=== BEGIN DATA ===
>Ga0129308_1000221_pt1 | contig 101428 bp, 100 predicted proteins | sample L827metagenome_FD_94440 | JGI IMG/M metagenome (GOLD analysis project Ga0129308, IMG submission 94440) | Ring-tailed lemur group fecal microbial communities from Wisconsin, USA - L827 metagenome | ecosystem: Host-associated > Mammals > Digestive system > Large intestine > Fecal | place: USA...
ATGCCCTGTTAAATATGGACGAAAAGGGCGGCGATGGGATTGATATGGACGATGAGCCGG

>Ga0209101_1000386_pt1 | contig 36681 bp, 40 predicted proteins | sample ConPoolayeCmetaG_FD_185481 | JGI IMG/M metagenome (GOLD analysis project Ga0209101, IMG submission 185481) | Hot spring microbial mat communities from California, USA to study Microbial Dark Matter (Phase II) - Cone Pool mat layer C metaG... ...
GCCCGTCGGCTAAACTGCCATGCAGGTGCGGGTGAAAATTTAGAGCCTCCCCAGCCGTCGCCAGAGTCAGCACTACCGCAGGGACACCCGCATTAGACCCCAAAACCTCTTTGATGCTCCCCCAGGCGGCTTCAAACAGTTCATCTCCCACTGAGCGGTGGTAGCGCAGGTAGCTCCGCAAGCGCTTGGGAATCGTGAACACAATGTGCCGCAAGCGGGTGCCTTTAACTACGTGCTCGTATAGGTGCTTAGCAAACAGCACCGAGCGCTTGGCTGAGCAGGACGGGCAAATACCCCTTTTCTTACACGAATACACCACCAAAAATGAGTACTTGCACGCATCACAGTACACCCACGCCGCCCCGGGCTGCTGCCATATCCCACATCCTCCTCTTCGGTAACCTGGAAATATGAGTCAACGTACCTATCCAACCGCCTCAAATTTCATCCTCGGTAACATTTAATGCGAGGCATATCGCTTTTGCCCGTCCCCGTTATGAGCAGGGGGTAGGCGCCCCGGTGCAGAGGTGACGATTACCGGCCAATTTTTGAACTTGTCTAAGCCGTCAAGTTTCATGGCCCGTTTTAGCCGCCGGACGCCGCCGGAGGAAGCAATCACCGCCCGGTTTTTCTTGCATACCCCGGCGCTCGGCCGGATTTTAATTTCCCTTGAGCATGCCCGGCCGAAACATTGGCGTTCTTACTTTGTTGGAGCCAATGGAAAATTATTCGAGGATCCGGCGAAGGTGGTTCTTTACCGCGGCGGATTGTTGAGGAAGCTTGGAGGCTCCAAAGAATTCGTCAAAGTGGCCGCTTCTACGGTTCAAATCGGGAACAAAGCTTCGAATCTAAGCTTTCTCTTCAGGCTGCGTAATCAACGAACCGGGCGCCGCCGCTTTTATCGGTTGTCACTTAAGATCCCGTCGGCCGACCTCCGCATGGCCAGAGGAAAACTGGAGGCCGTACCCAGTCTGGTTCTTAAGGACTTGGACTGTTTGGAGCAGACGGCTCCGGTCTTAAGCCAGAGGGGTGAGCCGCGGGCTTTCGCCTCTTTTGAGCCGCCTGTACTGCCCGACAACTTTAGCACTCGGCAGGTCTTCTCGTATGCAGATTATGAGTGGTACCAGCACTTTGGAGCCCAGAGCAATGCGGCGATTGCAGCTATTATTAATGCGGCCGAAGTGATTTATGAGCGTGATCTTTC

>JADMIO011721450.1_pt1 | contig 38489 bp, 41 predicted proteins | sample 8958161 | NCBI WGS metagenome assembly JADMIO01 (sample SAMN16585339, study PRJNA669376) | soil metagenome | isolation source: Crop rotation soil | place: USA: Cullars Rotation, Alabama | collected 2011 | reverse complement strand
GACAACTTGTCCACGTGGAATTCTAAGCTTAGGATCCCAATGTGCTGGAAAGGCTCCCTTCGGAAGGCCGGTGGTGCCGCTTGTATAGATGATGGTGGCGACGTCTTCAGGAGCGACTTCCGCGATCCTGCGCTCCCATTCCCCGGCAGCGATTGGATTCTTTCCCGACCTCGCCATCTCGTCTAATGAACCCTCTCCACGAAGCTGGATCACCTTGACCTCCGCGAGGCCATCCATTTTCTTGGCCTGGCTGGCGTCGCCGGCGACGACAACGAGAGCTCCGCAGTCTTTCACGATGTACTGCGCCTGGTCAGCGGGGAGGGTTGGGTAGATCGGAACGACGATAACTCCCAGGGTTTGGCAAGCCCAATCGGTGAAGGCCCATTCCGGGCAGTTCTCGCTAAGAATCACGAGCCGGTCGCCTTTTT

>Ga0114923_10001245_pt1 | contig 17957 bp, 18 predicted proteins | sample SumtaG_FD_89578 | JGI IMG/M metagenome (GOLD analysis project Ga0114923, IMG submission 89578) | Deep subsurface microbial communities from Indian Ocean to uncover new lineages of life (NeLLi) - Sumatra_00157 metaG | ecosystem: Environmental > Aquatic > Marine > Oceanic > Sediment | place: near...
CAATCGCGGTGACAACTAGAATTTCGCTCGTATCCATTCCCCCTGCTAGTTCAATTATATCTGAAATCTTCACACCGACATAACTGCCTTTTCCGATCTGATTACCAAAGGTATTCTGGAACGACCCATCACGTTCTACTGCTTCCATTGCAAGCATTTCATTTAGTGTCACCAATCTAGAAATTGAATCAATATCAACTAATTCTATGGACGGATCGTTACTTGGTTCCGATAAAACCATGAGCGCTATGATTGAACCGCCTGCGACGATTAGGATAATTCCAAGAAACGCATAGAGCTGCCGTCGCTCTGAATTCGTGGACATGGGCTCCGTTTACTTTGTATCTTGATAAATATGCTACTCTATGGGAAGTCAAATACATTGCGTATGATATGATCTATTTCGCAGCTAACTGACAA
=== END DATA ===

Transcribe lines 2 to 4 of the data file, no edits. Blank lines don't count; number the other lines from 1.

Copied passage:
ATGCCCTGTTAAATATGGACGAAAAGGGCGGCGATGGGATTGATATGGACGATGAGCCGG

>Ga0209101_1000386_pt1 | contig 36681 bp, 40 predicted proteins | sample ConPoolayeCmetaG_FD_185481 | JGI IMG/M metagenome (GOLD analysis project Ga0209101, IMG submission 185481) | Hot spring microbial mat communities from California, USA to study Microbial Dark Matter (Phase II) - Cone Pool mat layer C metaG... ...
GCCCGTCGGCTAAACTGCCATGCAGGTGCGGGTGAAAATTTAGAGCCTCCCCAGCCGTCGCCAGAGTCAGCACTACCGCAGGGACACCCGCATTAGACCCCAAAACCTCTTTGATGCTCCCCCAGGCGGCTTCAAACAGTTCATCTCCCACTGAGCGGTGGTAGCGCAGGTAGCTCCGCAAGCGCTTGGGAATCGTGAACACAATGTGCCGCAAGCGGGTGCCTTTAACTACGTGCTCGTATAGGTGCTTAGCAAACAGCACCGAGCGCTTGGCTGAGCAGGACGGGCAAATACCCCTTTTCTTACACGAATACACCACCAAAAATGAGTACTTGCACGCATCACAGTACACCCACGCCGCCCCGGGCTGCTGCCATATCCCACATCCTCCTCTTCGGTAACCTGGAAATATGAGTCAACGTACCTATCCAACCGCCTCAAATTTCATCCTCGGTAACATTTAATGCGAGGCATATCGCTTTTGCCCGTCCCCGTTATGAGCAGGGGGTAGGCGCCCCGGTGCAGAGGTGACGATTACCGGCCAATTTTTGAACTTGTCTAAGCCGTCAAGTTTCATGGCCCGTTTTAGCCGCCGGACGCCGCCGGAGGAAGCAATCACCGCCCGGTTTTTCTTGCATACCCCGGCGCTCGGCCGGATTTTAATTTCCCTTGAGCATGCCCGGCCGAAACATTGGCGTTCTTACTTTGTTGGAGCCAATGGAAAATTATTCGAGGATCCGGCGAAGGTGGTTCTTTACCGCGGCGGATTGTTGAGGAAGCTTGGAGGCTCCAAAGAATTCGTCAAAGTGGCCGCTTCTACGGTTCAAATCGGGAACAAAGCTTCGAATCTAAGCTTTCTCTTCAGGCTGCGTAATCAACGAACCGGGCGCCGCCGCTTTTATCGGTTGTCACTTAAGATCCCGTCGGCCGACCTCCGCATGGCCAGAGGAAAACTGGAGGCCGTACCCAGTCTGGTTCTTAAGGACTTGGACTGTTTGGAGCAGACGGCTCCGGTCTTAAGCCAGAGGGGTGAGCCGCGGGCTTTCGCCTCTTTTGAGCCGCCTGTACTGCCCGACAACTTTAGCACTCGGCAGGTCTTCTCGTATGCAGATTATGAGTGGTACCAGCACTTTGGAGCCCAGAGCAATGCGGCGATTGCAGCTATTATTAATGCGGCCGAAGTGATTTATGAGCGTGATCTTTC